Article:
Balance is often an overlooked skill to practice unless teaching or coaching gymnastics, the very young, or students who have disabilities that effect mobility. But maintaining and improving balance is essential for all students and should be a regular part of any PE, Adapted PE, or sports program. Adding a few balance skills during warmup takes little time and benefits other activities. For students with balance deficits, more time, emphasis, and practice can be allocated to improve balance. Some of these suggested activities and techniques will not only help improve balance but also athletic performance.
Balance Defined and Explained
Balance can be defined as an even distribution of weight that enables someone or something to remain upright while remaining stable and achieving equilibrium. In general, there are three main elements that help in achieving balance:
Three years ago, I had the pleasure to invite some of my favorite elementary physical education friends to share the center stage at the 2014 National Physical Education Institute. Included were three of the biggest names in our business – Dr. George Graham, Dr. Bob Pangrazi, and Jean Blaydes. Rounding out this trio were three younger professionals – Dr. Guy Le Masurier, Baker Harrell, and a young third year physical education teacher from Canada – Joey Feith (pronounced “fight”).
Each of the keynotes were web-streamed live for the broader physical education community to watch. Bob Pangrazi ended up with a huge number of off-site viewers (5,900+), Jean was next (5,200+), and George and Guy each had 1,500+ views. Baker, our lone non-PE person had less than 500 views. However, Baker’s keynote was probably the most insightful and provided us (in my humble opinion) with what really needs to happen to make physical education a “cause-to-action” in the United States.
The top view-getter turned out to be the youngest person there – third year teacher Joey Feith (now at 6,400+ views). Think about this for a moment, 6,400+ views is more than the total number of attendees at this year’s SHAPE America Convention in Boston. Even if there wasn’t any snow! So what does this mean? To me, this means that we have entered an entirely new way to be connected to our craft – the Internet!
Without question the most controversial subject in sports today is concussion risk and awareness. This is particularly true for youth sports. Lots of information is already in the mainstream regarding the effects of concussions, its direct sports related causes, and the preventive measures that are already in use and in development. For readers who are physical educators or coaches I imagine that you are already very familiar with this topic and knowledgeable about the effects and causes of sports related concussions. My commentary here will focus on my experiences and current opinions regarding the measures we are now seeing in sports.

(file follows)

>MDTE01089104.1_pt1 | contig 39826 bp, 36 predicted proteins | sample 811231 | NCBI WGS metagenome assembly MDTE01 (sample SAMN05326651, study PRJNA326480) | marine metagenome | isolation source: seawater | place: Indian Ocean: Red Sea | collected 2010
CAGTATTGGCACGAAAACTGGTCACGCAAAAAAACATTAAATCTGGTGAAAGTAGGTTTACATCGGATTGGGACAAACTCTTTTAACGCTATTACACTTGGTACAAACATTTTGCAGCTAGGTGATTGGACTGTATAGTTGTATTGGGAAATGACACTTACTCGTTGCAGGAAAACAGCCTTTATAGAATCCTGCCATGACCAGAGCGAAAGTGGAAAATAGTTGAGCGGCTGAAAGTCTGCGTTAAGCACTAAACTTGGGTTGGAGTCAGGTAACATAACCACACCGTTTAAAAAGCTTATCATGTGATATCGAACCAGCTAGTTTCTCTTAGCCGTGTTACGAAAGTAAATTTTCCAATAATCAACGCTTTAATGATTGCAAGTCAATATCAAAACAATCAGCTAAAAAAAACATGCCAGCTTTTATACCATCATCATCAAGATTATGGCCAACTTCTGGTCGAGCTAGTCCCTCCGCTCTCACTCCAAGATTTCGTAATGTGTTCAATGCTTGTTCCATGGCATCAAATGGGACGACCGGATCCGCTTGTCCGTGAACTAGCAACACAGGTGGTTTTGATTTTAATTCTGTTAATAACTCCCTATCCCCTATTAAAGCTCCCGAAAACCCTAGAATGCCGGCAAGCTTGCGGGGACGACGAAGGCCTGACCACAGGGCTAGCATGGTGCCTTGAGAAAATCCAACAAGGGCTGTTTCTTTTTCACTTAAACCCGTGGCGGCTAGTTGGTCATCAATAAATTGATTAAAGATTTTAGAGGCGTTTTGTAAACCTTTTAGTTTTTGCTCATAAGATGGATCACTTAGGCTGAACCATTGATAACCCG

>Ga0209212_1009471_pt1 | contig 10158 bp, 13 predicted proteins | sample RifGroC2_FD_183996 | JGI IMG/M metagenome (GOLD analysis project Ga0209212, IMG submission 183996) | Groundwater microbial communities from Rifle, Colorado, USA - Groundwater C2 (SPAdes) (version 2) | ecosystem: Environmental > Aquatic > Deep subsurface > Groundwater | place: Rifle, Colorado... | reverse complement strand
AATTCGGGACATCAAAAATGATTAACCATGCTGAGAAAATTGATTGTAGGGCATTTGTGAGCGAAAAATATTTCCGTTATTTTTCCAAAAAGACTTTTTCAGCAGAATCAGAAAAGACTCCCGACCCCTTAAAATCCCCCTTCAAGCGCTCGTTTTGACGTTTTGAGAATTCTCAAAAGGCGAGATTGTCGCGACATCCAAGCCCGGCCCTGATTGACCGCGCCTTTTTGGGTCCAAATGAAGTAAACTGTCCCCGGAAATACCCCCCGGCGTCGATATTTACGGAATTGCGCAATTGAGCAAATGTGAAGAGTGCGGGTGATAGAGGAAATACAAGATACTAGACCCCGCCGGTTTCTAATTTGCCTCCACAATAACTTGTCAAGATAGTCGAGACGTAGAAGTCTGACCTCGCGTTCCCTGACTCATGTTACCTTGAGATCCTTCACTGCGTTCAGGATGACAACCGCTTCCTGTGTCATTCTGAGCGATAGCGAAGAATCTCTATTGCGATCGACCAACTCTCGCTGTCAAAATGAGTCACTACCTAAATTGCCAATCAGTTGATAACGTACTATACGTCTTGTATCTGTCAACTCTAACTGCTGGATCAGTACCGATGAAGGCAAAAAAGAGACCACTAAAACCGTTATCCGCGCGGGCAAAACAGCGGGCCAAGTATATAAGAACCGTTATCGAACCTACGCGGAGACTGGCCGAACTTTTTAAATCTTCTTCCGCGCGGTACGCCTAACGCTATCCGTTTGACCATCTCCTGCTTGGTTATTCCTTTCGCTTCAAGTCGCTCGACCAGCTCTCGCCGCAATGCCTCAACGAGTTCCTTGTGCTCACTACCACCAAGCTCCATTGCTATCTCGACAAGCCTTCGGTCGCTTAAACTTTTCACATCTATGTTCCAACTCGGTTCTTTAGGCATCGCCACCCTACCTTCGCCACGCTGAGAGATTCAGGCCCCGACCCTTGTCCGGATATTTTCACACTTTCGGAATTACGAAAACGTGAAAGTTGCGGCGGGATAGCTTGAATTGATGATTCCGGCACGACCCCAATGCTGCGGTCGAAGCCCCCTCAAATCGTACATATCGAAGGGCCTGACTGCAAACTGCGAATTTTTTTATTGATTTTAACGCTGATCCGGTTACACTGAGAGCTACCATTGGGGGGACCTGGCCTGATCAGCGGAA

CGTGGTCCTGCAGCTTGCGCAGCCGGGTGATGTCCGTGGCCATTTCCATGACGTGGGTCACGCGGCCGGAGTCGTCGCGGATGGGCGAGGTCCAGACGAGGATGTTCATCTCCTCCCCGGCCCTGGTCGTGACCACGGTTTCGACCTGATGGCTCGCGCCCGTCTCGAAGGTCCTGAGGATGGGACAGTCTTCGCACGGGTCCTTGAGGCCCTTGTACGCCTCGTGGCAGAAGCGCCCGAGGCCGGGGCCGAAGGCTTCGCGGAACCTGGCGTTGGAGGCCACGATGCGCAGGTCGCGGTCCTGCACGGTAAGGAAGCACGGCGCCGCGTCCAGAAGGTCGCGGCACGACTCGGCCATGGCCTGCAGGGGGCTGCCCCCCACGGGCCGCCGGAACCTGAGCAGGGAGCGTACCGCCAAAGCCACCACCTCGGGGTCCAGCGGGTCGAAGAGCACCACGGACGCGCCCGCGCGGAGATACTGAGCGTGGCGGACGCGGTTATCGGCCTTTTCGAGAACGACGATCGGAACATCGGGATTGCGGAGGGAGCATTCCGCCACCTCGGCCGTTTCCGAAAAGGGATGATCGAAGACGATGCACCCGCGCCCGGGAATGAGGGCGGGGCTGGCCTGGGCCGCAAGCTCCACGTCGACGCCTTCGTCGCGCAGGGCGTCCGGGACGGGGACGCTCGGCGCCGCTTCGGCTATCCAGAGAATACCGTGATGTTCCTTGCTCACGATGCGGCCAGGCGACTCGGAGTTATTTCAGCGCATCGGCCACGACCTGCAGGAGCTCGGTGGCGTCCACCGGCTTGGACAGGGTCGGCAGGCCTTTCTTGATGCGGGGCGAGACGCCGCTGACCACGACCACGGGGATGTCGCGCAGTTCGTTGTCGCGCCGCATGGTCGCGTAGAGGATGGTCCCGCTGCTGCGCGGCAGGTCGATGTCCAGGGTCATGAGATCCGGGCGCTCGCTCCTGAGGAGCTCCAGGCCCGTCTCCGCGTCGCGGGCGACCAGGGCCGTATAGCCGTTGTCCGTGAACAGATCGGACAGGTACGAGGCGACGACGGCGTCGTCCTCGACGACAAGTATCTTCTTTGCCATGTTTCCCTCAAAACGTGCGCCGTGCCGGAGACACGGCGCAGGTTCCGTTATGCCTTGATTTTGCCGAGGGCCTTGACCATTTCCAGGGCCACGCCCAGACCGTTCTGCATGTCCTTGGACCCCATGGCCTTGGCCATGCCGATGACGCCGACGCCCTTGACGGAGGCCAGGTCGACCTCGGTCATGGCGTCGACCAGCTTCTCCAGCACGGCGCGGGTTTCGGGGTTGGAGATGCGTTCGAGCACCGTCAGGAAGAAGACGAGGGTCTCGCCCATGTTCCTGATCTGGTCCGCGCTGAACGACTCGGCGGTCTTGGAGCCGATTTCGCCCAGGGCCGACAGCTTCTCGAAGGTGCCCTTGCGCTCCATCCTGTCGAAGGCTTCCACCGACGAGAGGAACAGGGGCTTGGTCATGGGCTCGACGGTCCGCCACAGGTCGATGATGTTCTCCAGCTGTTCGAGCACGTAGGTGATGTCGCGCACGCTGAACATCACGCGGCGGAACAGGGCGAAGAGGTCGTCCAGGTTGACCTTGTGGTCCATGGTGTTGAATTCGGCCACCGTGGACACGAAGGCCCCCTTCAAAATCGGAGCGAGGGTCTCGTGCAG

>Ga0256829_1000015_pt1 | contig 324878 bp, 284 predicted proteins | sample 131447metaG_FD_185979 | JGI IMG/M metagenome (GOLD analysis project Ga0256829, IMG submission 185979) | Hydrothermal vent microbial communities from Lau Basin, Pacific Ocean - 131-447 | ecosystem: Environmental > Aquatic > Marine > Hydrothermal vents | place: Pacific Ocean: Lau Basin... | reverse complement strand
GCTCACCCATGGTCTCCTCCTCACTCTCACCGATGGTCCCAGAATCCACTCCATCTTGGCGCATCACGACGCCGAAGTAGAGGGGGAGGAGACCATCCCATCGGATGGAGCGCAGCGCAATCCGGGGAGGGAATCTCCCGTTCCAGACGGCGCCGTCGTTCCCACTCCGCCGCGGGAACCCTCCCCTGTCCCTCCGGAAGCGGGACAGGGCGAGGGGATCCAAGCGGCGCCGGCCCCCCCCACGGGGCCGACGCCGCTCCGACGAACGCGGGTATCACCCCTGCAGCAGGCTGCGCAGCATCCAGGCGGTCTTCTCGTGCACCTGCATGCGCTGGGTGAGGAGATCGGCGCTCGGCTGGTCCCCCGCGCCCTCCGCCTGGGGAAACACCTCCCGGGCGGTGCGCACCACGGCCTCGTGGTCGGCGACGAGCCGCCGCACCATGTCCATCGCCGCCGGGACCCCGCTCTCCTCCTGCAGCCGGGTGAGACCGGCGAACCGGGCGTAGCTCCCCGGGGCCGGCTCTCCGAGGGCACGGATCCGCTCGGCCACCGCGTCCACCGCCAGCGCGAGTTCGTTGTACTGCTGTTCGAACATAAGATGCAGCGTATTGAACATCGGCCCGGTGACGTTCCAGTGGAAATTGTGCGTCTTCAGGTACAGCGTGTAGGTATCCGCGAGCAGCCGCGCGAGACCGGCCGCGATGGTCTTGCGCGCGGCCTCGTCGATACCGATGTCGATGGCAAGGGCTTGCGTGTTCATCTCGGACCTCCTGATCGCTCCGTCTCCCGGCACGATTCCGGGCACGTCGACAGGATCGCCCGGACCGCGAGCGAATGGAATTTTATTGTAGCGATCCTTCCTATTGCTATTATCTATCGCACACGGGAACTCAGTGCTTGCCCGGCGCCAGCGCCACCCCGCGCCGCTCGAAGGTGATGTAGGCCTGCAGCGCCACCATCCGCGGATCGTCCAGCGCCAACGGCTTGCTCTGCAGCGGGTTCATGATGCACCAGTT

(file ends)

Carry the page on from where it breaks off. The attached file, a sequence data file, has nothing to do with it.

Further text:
Over my fifty plus years in sports, from my playing days and throughout my coaching and administrative years, I’ve witnessed concussions in several sports. As a high school basketball player I saw one of my teammates get undercut while rebounding and hitting the back of his head on the floor with a such huge boom that the packed crowd went deathly silent. When I was young basketball coach, one of my players collided with another player while going for a loose ball. Our player was immediately knocked out and suffered a short burst of convulsions while on the floor. As a soccer coach I witnessed the worst concussion incident in my entire career. One of our players, while going up into the air to head a ball backwards, collided heads with an opposing player trying to head the ball forward. Our player immediately went to the ground and began convulsing. It was a most horrible site indeed, but happily the player recovered nicely.
I coached football for more than twenty years and we likely had players receive concussions, but I really can’t recall one of our players experiencing a serious concussion. I strongly believe that the reason for this is that we taught both tackling and blocking with the shoulder and strongly urged players to keep their head up when tackling or making any kind of contact with opponents.
The complicated life of sports’ coaches is well documented in biographies and the media. Additionally, it plays out every day across America, on college campuses, in high school athletics, and in the club sport system. Coaches who dedicate themselves to leading a team and developing student-athletes are repeatedly forced to walk a fine line between family and work commitments. To balance this dynamic, coaches frequently integrate family life into team functions. Children will attend practice sessions, teams come to the coach’s house for pre-game meals, and family members are recruited to assist with fundraising events such as off-season sport camps or tournaments.
(photo courtesy of Dan Pambianco)
Done successfully, student-athletes and coaching staffs become extended families, creating a support system for all those involved. Duke University basketball coach Mike Krzyzewski’s daughter described her family’s involvement in the Blue Devil basketball program as follows:
Watch Free Livestream Keynote Video Now! This year we were fortunate to hear five talented individuals share how they view physical education as a part of the whole. Each keynoter shared different ways of thinking that were uplifting, transformational, funny, and inspirational. I have provided a few of my thoughts below on each keynoter with a link to their talks.